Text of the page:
Steve Chapman

The narrative of this year's GOP campaign will follow the theme of Obama the Wimp. They compare him to Jimmy Carter, who suffered the humiliation of the Iran hostage crisis. Obama, they argue, is rushing out of Afghanistan, letting Iran pursue nuclear weapons, gutting the defense budget and "apologizing for America." He is simply not warlike enough.

The spectacle involving Chinese dissident Chen Guangcheng gave Republicans the chance to shift attention away from the killing of Osama bin Laden to an alleged example of mortifying capitulation. Mitt Romney pronounced it "a day of shame for the Obama administration."

Never mind that U.S. diplomats actually helped Chen reach the sanctuary of the American embassy in Beijing, and that they had no way to prevent Chinese agents from threatening retribution on his family. The particulars of the new controversy don't really matter. What matters is that the default response of American politicians to foreign disputes is breathing fire and belching smoke.

This is partly a cause and partly an effect of a reality that Americans generally manage to overlook. As University of Chicago political scientist John Mearsheimer puts it, "We're addicted to war."

When the Cold War with the Soviet Union ended two decades ago, many people expected to bask in the warm sunshine of lasting peace. The optimism was unwarranted. Every president is a wartime president. Since 1991, notes Mearsheimer, we have been at war in two out of every three years.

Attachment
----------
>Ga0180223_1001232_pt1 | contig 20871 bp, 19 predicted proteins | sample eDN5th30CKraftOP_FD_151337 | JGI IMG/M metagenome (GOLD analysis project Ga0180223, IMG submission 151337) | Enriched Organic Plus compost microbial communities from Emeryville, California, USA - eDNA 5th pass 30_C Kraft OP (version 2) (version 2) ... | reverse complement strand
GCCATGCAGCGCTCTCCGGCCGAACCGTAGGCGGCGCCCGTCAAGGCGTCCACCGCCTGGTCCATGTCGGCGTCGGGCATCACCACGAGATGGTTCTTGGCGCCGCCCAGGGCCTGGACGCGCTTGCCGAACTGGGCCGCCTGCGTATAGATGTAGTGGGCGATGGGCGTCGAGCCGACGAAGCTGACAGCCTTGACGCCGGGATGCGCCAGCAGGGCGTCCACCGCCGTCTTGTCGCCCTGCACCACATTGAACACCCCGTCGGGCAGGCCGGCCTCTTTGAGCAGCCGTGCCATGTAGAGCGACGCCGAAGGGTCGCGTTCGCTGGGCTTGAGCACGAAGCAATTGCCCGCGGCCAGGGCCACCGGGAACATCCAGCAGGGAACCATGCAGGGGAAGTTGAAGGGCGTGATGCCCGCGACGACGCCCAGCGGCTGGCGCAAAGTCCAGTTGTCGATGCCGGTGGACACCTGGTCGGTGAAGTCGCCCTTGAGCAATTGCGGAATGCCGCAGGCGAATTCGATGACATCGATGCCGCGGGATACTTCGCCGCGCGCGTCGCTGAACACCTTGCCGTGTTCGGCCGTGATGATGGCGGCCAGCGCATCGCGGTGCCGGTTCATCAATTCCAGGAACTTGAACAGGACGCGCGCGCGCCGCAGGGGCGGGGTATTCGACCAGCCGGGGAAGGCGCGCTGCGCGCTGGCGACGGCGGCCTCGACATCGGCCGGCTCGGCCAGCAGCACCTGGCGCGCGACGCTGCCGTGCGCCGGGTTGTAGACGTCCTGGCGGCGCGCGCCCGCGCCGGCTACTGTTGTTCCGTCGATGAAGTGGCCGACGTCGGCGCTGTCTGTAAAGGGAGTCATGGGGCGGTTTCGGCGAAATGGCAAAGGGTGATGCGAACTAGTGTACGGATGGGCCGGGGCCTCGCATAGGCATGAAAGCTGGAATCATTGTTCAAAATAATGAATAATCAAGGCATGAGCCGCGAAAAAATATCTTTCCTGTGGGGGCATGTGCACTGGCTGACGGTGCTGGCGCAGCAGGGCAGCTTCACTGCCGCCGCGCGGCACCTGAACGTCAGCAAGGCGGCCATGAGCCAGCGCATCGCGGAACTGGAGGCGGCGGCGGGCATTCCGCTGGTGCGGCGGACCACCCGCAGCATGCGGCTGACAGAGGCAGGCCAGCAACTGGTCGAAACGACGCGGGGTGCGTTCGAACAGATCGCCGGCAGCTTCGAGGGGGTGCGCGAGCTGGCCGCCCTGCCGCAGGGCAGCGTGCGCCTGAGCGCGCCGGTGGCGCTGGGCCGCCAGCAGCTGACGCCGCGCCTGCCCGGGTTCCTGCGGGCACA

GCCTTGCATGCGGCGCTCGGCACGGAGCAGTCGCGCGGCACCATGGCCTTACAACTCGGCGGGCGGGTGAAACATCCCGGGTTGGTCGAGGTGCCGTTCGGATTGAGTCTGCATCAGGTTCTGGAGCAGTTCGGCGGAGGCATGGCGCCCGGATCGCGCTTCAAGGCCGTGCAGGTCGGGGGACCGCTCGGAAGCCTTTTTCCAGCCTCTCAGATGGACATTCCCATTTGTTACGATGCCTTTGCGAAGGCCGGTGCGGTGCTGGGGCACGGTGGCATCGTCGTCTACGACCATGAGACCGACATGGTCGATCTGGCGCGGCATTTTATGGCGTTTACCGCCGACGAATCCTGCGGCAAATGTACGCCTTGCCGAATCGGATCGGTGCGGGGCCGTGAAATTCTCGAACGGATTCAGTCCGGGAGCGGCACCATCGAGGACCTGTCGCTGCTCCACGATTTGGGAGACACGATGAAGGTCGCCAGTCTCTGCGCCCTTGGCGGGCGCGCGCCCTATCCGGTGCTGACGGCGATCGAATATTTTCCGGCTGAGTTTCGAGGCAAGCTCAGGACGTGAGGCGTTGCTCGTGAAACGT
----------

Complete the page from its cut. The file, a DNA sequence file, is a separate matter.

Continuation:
Military considerations increasingly shape -- and warp -- our entire system of democracy and law. Despite the absence of any major threat to our safety and independence, we have become a garrison state, permanently mobilized for incessant intervention. It's a safe bet that whoever wins in November, we will be embroiled in a new war sometime in the next four years.

Romney and Obama may pretend they represent stark differences in America's approach to national security and world affairs. But in this realm, there is no Democratic or Republican party. There is only the war party.


Steve Chapman

Steve Chapman is a columnist and editorial writer for the Chicago Tribune.

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